Voluntary Cleanup Program
Established in 1993, the Voluntary Cleanup Program allows DTSC to provide oversight to motivated parties to address Brownfields sites. The Request for Lead Agency Oversight of a Brownfields Site Application, formerly known as the VCP Application, is currently available online. Any Request for Agency Oversight Application received by DTSC or the Water Boards will be subject to an inter-agency discussion to determine the lead agency.
- California Land Reuse and Revitalization Act of 2004 (AB 389, SB 989 and SB 143)
- Local Government Agency Oversight Agreement
Beginning January 1, 2014, the Gatto Act (AB 440, Health and Safety Code 25403) creates a local agency program to encourage infill development and the cleanup of brownfields by authorizing local governments to compel cleanup of contaminated properties and reduce local government liabilities. This legislation authorizes a local agency to take action similar to those previously taken by redevelopment agencies under the Polanco Redevelopment Act (Polanco Act) to investigate and clean up a release of hazardous materials in a blighted area within the geographic boundaries of the local agency.
The Polanco Act was a law enacted in 1990 to assist redevelopment agencies in addressing Brownfield properties within their jurisdiction. The Act provided immunity from liability for Redevelopment Agencies (RDAs); and subsequent property purchasers when hazardous substance releases are addressed in accordance with specified procedures. As part of the 2011 Budget Act, and in order to protect funding for core public services at the local level, the California Legislature approved the dissolution of the State's 400 plus RDAs, which were officially dissolved as of February 1, 2012. Successor agencies were required to resolve RDA activities and fulfill certain obligations. However, when RDAs were dissolved, there was no clear successor to the Polanco Act authorities. The Gatto Act addresses challenges to local government created by the abolishment of redevelopment agencies by transferring similar authorities to cities, counties, and successor housing agencies.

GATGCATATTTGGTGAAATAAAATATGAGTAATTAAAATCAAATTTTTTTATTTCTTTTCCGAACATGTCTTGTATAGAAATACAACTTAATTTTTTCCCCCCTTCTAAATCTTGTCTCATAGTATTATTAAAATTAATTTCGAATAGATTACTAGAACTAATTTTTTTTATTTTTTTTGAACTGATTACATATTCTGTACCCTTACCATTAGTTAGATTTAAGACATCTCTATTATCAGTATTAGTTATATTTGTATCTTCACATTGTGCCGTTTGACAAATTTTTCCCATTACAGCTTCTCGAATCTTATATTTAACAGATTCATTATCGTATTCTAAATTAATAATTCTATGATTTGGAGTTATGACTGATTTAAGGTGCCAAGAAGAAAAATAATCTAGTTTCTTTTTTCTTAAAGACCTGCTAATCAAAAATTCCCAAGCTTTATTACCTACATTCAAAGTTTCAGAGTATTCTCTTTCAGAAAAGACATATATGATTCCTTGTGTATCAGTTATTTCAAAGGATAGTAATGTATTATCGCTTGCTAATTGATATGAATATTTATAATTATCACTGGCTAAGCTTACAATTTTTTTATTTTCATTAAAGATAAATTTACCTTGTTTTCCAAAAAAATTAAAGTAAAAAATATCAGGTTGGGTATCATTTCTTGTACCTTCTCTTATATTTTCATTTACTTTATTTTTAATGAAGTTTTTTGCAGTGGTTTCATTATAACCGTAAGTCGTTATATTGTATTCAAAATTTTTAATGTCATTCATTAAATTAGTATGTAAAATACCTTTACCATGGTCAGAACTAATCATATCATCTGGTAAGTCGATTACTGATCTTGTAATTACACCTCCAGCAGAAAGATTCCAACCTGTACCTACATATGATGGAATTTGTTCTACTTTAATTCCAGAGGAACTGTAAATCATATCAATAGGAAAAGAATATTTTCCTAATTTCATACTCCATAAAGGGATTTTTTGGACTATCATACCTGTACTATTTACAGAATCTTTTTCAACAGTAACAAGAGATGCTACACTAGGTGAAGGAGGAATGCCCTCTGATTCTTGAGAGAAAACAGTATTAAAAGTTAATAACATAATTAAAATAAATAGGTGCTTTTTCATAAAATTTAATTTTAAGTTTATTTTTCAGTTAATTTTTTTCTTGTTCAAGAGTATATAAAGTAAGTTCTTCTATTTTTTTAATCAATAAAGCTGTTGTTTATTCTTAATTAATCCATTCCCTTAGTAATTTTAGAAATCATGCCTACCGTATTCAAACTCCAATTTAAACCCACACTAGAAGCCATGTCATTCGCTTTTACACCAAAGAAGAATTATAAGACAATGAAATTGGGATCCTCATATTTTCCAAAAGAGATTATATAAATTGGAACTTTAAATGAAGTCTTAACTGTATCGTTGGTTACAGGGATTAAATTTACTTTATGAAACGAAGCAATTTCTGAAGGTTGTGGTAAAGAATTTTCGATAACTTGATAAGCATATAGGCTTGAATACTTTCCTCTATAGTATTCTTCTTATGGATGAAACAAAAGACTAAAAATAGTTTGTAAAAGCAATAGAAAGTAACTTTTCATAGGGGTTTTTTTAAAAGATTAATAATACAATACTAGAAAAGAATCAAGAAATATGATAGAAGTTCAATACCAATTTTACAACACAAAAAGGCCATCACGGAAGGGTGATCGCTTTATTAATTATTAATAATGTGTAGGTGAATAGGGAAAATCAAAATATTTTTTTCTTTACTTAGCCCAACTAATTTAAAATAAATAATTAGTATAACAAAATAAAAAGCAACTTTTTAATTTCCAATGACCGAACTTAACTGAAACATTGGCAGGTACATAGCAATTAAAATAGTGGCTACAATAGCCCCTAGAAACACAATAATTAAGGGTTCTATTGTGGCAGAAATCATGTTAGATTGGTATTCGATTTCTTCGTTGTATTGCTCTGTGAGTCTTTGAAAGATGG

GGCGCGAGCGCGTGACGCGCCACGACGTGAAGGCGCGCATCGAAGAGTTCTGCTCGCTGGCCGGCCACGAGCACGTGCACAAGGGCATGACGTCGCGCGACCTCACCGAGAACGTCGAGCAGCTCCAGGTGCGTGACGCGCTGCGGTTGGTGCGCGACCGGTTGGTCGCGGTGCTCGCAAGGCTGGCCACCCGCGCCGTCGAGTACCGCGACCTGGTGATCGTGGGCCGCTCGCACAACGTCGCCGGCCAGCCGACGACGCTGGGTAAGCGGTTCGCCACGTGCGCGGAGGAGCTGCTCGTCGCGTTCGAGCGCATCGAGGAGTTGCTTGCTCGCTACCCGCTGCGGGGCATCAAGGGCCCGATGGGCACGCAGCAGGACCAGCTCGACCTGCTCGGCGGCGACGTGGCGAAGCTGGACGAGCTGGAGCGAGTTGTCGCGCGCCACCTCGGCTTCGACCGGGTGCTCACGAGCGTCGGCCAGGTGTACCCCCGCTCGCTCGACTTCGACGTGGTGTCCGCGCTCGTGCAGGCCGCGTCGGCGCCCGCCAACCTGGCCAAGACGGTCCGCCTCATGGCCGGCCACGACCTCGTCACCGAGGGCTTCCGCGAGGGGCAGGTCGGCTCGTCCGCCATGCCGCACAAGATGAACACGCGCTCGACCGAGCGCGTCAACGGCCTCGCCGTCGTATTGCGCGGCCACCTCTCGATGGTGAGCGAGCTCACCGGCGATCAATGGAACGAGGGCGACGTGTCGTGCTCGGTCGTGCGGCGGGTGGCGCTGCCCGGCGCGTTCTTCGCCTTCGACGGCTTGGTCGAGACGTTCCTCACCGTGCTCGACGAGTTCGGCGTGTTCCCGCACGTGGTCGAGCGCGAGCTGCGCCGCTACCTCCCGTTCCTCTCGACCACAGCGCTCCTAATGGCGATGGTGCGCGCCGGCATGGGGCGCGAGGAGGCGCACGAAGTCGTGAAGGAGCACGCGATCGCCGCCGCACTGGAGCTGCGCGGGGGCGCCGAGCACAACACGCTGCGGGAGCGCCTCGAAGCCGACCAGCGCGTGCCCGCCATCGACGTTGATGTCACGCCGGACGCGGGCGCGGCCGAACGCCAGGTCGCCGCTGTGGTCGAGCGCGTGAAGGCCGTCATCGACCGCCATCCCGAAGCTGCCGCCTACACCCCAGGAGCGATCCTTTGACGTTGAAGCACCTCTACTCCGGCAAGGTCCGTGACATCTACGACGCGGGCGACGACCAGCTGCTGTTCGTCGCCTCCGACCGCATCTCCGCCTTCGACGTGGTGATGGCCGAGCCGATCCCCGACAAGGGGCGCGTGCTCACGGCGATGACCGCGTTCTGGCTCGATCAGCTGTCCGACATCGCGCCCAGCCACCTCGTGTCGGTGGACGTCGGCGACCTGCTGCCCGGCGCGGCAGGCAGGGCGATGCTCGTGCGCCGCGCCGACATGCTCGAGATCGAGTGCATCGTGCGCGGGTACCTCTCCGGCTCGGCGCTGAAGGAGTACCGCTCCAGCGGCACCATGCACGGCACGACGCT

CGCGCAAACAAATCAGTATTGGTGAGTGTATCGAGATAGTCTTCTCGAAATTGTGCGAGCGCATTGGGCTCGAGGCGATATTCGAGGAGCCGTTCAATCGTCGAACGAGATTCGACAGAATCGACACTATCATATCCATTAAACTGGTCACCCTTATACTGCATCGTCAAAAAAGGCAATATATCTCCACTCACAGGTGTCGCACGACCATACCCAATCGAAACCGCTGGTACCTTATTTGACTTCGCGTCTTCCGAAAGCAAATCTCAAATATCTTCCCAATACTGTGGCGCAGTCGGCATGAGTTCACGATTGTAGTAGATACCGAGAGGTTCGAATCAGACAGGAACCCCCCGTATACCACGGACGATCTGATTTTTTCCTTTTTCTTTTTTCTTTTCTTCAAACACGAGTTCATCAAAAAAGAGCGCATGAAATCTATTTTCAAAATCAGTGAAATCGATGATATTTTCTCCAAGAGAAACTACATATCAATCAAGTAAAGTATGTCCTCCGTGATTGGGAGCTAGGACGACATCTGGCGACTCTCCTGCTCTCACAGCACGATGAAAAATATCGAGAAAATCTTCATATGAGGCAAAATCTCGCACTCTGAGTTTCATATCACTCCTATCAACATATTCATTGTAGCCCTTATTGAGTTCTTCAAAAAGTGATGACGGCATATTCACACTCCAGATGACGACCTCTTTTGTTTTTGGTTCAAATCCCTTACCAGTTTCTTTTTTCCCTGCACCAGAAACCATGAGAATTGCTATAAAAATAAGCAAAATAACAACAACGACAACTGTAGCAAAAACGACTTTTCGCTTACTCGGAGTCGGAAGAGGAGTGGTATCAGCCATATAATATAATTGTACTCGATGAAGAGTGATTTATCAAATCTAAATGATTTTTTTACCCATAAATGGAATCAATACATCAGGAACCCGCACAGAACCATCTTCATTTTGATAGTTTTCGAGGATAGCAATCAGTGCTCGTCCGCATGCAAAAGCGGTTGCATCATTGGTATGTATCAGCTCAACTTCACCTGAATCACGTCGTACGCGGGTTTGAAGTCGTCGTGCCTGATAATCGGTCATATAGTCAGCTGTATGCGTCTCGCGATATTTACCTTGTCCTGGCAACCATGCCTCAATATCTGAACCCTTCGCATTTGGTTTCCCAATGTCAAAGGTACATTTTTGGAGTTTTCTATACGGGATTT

There are some differences between the Polanco Act and the Gatto Act. For example, the Polanco Act was limited to redevelopment agencies addressing contaminated sites within redevelopment project areas. The Gatto Act allows cities, counties, and successor housing agencies to redevelop blighted areas within their jurisdiction, not just in redevelopment project areas. Note that AB 440 does not replace the existing Polanco Act, rather simply expands redevelopment authorities to accommodate local agencies that are seeking to facilitate redevelopment. More detailed information can be found in the text of the legislation.
DTSC is developing a model Local Government Agency Oversight Agreement for parties who are interested in pursuing this option. For more information, please contact your local Brownfields Coordinator.
- Prospective Purchaser Agreements and Liability Relief
- Redevelopment Agency Oversight Agreement